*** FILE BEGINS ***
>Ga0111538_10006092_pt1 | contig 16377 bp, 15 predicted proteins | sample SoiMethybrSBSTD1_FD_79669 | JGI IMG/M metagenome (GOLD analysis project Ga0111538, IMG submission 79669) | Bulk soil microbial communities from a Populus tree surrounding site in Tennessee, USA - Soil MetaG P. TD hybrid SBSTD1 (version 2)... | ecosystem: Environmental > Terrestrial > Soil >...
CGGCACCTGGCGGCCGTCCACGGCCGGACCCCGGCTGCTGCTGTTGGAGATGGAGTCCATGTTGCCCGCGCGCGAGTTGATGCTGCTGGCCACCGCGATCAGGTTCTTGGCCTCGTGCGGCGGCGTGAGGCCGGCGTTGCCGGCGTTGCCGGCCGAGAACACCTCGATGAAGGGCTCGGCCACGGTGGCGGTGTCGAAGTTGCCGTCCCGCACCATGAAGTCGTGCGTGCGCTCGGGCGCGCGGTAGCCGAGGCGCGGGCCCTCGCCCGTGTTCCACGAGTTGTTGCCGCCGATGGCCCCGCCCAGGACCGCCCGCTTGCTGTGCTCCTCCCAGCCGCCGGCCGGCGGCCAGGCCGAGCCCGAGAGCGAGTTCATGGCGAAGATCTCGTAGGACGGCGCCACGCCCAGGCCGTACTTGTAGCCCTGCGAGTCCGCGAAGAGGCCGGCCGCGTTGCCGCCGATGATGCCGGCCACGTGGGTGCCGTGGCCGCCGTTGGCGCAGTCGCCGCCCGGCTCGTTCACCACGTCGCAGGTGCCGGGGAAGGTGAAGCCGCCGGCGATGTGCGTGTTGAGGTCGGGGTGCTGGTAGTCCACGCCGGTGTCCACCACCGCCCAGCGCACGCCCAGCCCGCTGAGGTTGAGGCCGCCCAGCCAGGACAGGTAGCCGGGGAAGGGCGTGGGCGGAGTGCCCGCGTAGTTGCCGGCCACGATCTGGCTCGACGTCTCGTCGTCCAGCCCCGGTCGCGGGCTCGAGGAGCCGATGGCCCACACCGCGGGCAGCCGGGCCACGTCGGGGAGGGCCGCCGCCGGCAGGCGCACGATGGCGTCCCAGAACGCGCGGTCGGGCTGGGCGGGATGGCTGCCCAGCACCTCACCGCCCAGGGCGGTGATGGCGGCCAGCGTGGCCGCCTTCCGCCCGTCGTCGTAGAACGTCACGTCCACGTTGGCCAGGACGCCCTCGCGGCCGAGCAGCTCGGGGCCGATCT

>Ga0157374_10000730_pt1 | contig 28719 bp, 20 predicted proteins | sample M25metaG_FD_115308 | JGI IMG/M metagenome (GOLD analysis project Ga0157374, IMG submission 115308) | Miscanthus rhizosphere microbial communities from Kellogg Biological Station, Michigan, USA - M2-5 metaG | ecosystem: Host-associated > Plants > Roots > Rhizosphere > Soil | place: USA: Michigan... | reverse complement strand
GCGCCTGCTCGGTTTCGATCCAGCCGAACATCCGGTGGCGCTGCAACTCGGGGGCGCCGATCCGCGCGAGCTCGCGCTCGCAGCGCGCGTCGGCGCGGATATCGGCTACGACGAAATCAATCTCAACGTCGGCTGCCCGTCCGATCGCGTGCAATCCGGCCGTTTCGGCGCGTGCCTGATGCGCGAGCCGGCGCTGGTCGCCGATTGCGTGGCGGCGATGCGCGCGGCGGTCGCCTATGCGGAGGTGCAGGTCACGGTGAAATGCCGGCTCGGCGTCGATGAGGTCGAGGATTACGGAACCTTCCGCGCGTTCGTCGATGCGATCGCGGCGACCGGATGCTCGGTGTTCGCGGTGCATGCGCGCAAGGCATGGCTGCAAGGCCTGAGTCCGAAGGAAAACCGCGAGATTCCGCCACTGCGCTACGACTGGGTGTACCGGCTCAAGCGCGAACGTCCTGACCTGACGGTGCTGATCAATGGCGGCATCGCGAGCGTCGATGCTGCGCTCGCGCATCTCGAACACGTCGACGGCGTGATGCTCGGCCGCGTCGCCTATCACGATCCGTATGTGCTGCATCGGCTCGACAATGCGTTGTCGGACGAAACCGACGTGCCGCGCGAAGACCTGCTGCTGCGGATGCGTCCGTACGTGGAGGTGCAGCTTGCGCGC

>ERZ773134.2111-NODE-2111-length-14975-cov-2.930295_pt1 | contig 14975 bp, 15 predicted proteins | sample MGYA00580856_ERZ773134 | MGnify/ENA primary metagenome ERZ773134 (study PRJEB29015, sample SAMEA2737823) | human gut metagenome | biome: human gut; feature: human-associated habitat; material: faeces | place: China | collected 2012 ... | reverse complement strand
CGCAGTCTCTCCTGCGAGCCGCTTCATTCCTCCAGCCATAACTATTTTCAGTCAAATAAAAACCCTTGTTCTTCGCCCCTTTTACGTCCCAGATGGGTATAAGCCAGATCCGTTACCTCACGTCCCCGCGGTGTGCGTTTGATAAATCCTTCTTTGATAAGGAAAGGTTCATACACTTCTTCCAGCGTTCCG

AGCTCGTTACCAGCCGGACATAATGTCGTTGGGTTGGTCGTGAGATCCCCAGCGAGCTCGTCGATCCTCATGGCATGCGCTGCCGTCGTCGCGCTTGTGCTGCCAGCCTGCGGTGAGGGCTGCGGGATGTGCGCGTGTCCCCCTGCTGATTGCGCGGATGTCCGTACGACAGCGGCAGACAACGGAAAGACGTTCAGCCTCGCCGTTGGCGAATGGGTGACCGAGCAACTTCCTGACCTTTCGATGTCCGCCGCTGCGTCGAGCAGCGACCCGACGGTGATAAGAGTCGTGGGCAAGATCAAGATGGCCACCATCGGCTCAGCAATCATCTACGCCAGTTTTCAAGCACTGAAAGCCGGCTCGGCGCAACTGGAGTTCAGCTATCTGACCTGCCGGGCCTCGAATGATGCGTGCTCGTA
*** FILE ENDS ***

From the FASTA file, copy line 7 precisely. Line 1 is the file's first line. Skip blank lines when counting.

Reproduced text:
AGCTCGTTACCAGCCGGACATAATGTCGTTGGGTTGGTCGTGAGATCCCCAGCGAGCTCGTCGATCCTCATGGCATGCGCTGCCGTCGTCGCGCTTGTGCTGCCAGCCTGCGGTGAGGGCTGCGGGATGTGCGCGTGTCCCCCTGCTGATTGCGCGGATGTCCGTACGACAGCGGCAGACAACGGAAAGACGTTCAGCCTCGCCGTTGGCGAATGGGTGACCGAGCAACTTCCTGACCTTTCGATGTCCGCCGCTGCGTCGAGCAGCGACCCGACGGTGATAAGAGTCGTGGGCAAGATCAAGATGGCCACCATCGGCTCAGCAATCATCTACGCCAGTTTTCAAGCACTGAAAGCCGGCTCGGCGCAACTGGAGTTCAGCTATCTGACCTGCCGGGCCTCGAATGATGCGTGCTCGTA